Reviewer: Iris Winston

Iris Winston
A writer, editor, reporter and theatre reviewer for more than 40 years, Iris Winston has won national and provincial awards for her fiction, non-fiction and reviews. A retired federal public servant, she has seven books in print and writes regularly for local, regional, national and international newspapers and magazines, including Variety and the Ottawa Citizen. Iris lives in Almonte.

Mothers & Daughters: a light-hearted musical that relies on stereotypes!

Reviewed by Iris Winston

Mothers and Daughters
Photo Maria Vartanova

 

Mothers and Daughters: A Musical,  Book by S. Oscar Martin, Music and lyrics by Jeff Rogers, Rich Rankin, Eric McIntyre, Andy Ladouceur, Zach Martin and S. Oscar Martin

SOME Theatre Company, Salt Dining & Lounge

Directed by Maureen Welch

The locker-room humour featured in Mothers and Daughters elicited a fair amount of laughter from the few men in the audience at the performance I attended. There seemed to be little shared hilarity from the female majority. Perhaps this is because they could not identify as easily with the onslaught of crude remarks and gestures, sexual innuendo and detailed references to body parts. In my experience, women rarely (if ever) talk this way, so forced humour of this type falls to the ground with a heavy thud.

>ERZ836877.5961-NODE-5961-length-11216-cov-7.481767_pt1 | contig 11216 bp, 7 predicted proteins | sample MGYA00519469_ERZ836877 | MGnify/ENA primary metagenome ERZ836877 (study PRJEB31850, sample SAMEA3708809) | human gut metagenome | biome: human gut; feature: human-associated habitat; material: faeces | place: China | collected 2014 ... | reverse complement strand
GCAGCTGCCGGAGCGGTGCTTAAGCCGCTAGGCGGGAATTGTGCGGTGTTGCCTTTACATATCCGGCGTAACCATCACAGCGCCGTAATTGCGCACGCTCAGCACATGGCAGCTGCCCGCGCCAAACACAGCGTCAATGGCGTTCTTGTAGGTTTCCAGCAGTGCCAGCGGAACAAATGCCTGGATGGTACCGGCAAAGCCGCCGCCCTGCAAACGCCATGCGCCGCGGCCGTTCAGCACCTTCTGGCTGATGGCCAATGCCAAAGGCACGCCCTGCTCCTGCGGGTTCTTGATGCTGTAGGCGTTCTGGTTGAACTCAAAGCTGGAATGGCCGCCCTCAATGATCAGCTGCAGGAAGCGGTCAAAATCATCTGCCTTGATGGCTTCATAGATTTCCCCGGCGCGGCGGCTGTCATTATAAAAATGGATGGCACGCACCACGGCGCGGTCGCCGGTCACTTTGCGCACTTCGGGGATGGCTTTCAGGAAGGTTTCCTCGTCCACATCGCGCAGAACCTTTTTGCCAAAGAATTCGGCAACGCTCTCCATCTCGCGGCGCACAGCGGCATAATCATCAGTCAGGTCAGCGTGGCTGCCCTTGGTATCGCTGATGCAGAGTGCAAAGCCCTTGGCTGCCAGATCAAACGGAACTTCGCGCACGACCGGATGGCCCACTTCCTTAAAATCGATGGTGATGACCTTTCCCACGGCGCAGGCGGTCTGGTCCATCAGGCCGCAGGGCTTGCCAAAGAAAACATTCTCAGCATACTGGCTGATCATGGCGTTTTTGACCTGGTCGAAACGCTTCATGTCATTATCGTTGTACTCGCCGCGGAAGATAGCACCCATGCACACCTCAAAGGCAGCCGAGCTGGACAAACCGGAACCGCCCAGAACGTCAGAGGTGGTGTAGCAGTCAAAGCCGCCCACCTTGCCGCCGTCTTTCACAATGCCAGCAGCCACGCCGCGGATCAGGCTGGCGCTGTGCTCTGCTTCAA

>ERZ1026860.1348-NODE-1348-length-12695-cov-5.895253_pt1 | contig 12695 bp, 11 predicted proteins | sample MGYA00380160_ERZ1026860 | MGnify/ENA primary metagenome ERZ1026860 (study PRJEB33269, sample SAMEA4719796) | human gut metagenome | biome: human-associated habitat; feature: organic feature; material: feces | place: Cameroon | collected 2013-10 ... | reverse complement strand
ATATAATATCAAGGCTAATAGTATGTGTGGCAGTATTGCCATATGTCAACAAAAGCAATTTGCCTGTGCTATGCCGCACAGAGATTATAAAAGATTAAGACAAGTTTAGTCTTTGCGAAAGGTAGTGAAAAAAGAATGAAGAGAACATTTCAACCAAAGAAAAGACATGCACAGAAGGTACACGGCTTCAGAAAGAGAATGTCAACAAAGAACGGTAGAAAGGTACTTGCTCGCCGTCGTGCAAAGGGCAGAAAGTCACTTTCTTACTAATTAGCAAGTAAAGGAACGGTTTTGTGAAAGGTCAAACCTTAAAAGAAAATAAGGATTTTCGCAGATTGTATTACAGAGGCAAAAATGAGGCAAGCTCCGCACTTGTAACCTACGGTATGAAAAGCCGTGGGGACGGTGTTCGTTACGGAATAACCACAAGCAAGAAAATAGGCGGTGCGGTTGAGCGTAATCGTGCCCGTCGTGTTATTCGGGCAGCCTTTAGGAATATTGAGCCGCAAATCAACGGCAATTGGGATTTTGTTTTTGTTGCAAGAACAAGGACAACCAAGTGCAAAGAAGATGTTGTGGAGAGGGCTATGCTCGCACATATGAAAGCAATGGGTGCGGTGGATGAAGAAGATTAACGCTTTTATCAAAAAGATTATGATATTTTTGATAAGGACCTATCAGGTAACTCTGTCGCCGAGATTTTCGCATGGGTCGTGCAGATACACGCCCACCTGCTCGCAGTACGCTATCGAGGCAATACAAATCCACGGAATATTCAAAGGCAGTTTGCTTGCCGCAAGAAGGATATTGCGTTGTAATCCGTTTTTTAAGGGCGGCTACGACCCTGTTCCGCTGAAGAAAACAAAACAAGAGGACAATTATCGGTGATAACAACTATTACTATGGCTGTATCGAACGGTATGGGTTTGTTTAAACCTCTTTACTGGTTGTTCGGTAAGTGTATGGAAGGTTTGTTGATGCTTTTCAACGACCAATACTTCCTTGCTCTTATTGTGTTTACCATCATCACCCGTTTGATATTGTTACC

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Tick…tick…BOOM

Reviewed by Iris Winston

Tick..tick…Boom
Photo Maria Vartanova

 

 

 

Tick…tick BOOM, book, music and lyrics by Jonathan Larson, Script adaptation by David Auburn,  Orpheus Musical Theatre Society

The countdown on the chance of success as a composer is near. Jon (aka Jonathan Larson) sees his thirtieth birthday as the deadline for delivering a hit musical or leaving theatre for a lucrative alternative.

Therefore, anxiety and anger have equal time in his autobiographical chamber musical tick…tick…BOOM! Originally written as a solo rock monologue mourning the fact that the workshop of his musical, Superbia, did not progress to full production, David Auburn (author of the play Proof) turned the show into a piece for three performers after Larson’s death: the anxious composer, his girlfriend, Susan, and his best friend, Michael. (more…)

Rita is still being educated!

Reviewed by Iris Winston

Educating Rita, Photos Maria Vartanova

 

Educating Rita by Willy Russell, Ottawa Little Theatre, Directed by Sterling Lynch

Educating Rita always brings back memories. Not only do visions of Julie Walters and Michael Caine in the 1983 movie version or outstanding performances in previous stage productions of Willy Russell’s 1980 Pygmalion-like tale come to mind, but I flash back to thoughts of Janet — a classmate of mine, briefly, in the UK in the 1950s.